# Initializing array of structures causing bus error

• 03-04-2006
Aaron M
Initializing array of structures causing bus error
I'm having this annoying bus error.

I've defined two structures, and defined two types which point to these structures.
Code:

```struct node {       /* ... */ }; typedef struct node* NodeP; // NodeP points to a node. struct graph {         /* ... */         NodeP* nodes; // Will be an array of node pointers. }; typedef struct graph* GraphP; // GraphP points to a graph.```
So, GraphP would point to a graph structure, which will have an array of pointers to node structures when initialized.

My problem is after I initialize <nodes> for a GraphP, I get a bus error when I try to put a NodeP into it.

This is how I create a GraphP:
Code:

```GraphP newGraph(int length) {         GraphP newGraph = (GraphP)malloc(sizeof(GraphP));         /* Initialize other variables of newGraph. */         newGraph->nodes = (NodeP*)calloc(length, sizeof(NodeP));         NodeP testNode = newNode(); // A test node pointer.         // Set all the elements of newGraph->nodes to equal testNode.         int i;         for(i = 0; i < length; i++)                 newGraph->nodes[i] = testNode; // Bus error here.         return newGraph; }```
Can someone tell what's going wrong?

Thanks.
• 03-04-2006
Salem
> typedef struct node* NodeP;
Using typedef to hide pointers is generally a bad idea IMO. For one thing, it hides the true level of indirection in several places. For another thing, it makes it much harder to add certain combinations of qualifiers (const, volatile) to the declaration.

Regarding information hiding.
node **nodes;
It is easier to see that this has two levels of indirection whereas it is a lot less obvious that this is the case with
NodeP* nodes;

> GraphP newGraph = (GraphP)malloc(sizeof(GraphP));
1. casting malloc in C does nothing for you - see the FAQ for reasons. Given some of your other code (embedded declarations), are you sure this isn't a C++ program?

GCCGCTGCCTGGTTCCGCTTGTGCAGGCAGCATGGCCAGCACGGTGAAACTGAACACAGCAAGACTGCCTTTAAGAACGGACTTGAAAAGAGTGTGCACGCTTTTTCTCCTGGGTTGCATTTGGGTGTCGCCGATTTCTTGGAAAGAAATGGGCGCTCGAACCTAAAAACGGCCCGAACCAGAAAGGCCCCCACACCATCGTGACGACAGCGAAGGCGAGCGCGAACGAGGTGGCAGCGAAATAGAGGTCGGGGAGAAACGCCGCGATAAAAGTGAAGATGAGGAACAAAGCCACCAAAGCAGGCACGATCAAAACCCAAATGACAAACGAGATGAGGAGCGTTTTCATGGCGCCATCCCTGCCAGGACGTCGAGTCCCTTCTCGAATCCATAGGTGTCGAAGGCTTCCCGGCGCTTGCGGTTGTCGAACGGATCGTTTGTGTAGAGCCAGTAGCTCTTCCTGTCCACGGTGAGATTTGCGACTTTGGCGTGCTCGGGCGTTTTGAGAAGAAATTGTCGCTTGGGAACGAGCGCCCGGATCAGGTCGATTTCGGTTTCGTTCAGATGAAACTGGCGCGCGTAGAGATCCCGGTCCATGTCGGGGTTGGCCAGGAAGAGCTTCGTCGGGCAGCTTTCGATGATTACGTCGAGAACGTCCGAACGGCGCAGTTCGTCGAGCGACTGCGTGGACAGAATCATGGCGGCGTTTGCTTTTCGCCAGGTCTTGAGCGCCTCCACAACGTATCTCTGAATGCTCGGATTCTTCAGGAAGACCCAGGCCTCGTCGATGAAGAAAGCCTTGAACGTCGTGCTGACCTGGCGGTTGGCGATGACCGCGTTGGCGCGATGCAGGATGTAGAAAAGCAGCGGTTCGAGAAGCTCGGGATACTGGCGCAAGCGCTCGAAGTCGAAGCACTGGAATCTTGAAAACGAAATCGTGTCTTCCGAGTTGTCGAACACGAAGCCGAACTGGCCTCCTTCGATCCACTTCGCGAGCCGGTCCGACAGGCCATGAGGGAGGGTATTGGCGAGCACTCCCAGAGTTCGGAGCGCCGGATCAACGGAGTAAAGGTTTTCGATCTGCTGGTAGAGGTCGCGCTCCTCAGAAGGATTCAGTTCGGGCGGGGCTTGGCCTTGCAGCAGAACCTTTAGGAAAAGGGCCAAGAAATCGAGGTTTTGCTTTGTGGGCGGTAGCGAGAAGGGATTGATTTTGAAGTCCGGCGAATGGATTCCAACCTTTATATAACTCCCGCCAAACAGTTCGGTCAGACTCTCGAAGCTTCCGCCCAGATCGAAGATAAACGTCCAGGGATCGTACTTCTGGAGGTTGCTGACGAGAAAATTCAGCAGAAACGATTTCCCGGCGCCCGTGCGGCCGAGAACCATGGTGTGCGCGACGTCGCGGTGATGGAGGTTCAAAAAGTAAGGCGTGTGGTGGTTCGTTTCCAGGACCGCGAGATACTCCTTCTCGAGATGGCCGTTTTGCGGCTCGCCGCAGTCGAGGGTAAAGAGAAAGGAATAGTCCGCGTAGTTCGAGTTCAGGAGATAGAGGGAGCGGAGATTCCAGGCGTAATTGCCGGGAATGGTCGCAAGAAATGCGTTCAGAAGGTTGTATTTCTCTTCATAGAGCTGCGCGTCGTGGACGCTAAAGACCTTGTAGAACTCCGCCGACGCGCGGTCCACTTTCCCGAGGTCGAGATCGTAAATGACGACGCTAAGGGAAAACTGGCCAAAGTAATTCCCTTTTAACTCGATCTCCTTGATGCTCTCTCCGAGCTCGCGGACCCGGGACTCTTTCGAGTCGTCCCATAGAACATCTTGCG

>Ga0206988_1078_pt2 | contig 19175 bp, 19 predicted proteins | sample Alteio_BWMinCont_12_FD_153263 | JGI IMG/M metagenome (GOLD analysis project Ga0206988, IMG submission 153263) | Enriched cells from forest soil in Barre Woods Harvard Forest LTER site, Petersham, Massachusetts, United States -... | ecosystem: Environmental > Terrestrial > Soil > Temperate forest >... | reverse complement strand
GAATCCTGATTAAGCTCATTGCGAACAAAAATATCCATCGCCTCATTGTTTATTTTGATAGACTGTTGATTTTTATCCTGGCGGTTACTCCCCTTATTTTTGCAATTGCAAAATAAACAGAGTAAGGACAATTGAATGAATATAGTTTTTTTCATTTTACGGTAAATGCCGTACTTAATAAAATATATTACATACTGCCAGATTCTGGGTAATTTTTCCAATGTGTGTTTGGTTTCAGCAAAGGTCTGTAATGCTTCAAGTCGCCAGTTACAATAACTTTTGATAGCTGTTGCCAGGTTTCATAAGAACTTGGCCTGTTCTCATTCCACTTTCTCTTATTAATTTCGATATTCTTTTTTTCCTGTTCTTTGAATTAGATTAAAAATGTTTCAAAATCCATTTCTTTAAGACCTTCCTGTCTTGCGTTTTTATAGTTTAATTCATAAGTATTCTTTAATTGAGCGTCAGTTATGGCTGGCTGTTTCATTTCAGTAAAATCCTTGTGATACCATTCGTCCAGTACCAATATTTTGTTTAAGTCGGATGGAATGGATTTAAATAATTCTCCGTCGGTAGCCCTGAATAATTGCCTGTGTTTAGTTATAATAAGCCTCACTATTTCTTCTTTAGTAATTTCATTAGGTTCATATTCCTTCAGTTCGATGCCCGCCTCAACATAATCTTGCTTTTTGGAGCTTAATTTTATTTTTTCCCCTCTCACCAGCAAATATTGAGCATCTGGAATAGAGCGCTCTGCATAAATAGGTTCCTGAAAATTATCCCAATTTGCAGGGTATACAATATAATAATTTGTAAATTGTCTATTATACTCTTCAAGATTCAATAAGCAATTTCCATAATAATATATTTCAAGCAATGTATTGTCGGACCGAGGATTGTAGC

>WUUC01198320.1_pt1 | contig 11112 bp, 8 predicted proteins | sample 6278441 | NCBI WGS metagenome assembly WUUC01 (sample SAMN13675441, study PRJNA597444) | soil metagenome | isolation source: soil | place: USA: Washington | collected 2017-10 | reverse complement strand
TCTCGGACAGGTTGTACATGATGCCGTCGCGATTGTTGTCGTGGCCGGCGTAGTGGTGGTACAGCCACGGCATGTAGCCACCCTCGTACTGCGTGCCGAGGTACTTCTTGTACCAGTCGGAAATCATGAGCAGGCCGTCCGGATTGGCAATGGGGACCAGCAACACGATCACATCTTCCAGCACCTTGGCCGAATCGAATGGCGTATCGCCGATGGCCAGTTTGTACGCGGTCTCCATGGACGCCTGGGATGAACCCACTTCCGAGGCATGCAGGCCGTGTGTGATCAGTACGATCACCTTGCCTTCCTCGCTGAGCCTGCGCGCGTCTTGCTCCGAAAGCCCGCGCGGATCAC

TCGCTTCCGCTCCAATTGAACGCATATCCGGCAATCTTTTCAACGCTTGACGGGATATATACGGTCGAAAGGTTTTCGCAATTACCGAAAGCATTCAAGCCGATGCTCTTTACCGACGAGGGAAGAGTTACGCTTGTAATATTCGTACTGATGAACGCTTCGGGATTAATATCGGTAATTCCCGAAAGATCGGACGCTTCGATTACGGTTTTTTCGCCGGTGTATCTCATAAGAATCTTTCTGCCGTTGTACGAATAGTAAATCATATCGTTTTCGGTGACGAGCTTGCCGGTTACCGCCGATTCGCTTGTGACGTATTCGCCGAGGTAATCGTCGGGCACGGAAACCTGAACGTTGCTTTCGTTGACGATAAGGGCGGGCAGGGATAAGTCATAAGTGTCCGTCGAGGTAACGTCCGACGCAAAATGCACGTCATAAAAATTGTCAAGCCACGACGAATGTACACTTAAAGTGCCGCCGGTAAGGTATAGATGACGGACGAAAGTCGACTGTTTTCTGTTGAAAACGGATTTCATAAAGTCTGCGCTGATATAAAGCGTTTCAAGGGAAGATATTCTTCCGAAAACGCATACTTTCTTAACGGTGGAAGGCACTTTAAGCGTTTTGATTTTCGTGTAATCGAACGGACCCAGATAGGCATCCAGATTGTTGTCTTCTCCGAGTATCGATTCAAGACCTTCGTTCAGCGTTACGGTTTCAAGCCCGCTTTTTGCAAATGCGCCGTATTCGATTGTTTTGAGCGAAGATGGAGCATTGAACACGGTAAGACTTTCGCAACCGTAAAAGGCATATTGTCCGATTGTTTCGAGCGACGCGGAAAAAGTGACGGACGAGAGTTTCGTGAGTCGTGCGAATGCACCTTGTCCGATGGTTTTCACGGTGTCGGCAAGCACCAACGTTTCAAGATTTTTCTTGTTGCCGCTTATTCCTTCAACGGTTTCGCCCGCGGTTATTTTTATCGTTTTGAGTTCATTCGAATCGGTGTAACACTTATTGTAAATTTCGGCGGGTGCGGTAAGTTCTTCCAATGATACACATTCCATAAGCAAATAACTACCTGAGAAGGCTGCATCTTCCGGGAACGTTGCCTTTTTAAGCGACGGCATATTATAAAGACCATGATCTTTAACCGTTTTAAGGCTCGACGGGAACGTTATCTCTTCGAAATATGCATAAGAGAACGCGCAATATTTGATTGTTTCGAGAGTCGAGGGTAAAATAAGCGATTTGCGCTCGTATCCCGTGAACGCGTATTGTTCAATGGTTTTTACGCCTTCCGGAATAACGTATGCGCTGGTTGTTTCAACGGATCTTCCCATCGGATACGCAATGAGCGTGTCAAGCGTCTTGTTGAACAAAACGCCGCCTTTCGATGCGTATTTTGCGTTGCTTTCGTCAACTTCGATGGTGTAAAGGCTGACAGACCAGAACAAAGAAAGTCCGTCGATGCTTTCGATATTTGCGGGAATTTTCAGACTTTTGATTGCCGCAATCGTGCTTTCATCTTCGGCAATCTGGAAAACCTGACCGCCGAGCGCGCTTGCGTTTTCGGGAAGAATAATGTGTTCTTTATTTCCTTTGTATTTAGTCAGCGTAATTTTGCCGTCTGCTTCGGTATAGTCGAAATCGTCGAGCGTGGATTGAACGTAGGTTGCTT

2. naming the variable to be the same as the function is poor - it's called shadowing, and can lead to some rather weird scope problems (just try making your function recursive for example).

> newGraph->nodes = (NodeP*)calloc(length, sizeof(NodeP));
Why did you switch to calloc here?
It isn't adding anything special, except you get to avoid having to do a multiply yourself.

> Can someone tell what's going wrong?
Well in isolation, there is nothing wrong with the code per se, so my guess is some other malloc/free mistake elsewhere in the code is the cause, and this is just where the symptoms of the problem show up to bite you.
Code:

```#include<stdio.h> #include<stdlib.h> typedef struct node {   int n1; } node; typedef struct graph {   node  **nodes; } graph; node *newNode ( void ) {   node *result;   result = malloc ( sizeof *result );   return result; } graph *newGraph(int length) {   graph *newGraph = malloc(sizeof *newGraph );   node  *testNode = newNode();   int i;   newGraph->nodes = malloc(length * sizeof *newGraph->nodes );   for(i = 0; i < length; i++)     newGraph->nodes[i] = testNode;   return newGraph; } int main (void) {   graph *new = newGraph( 10 );   printf( "p=%p\n", (void*)new );   return 0; }```
• 03-04-2006
Aaron M
Thanks Salem. I made the improvements you suggested about using typdef and malloc.

I noticed that when you use sizeof you pass an actual pointer instead of a type name. Is there any particular reason for that?
• 03-04-2006
jdelator
Not to derail the thread or anything but what does this line do?

Code:

`printf( "p=%p\n", (void*)new );`
• 03-04-2006
SlyMaelstrom
Quote:

Originally Posted by Aaron M
Thanks Salem. I made the improvements you suggested about using typdef and malloc.

I noticed that when you use sizeof you pass an actual pointer instead of a type name. Is there any particular reason for that?

The reason you pass the variable name is because sometimes you may want to edit the program in the future to accommodate a different type. Rather than going through all of your code changing every single malloc() call to suit your new datatype you simply have to change the variable's datatype and that will affect everything. It's like an inline function that outputs a single repetitive line. You make it so it makes future edits easier.
• 03-05-2006
Salem
Basically what Sly said.

By doing
Code:

```p = malloc ( sizeof *p );  // for 1 p = malloc ( num * sizeof *p );  // for num```
means you don't have to look back at the variable to see how it was declared just to allocate space, and you have less to maintain in the future.

Although it looks like you're dereferencing a pointer, remember that sizeof is a compile time operator, so the only thing being dereferenced is the type information in the compiler symbol table.

> Not to derail the thread or anything but what does this line do?
It prints a pointer - try it.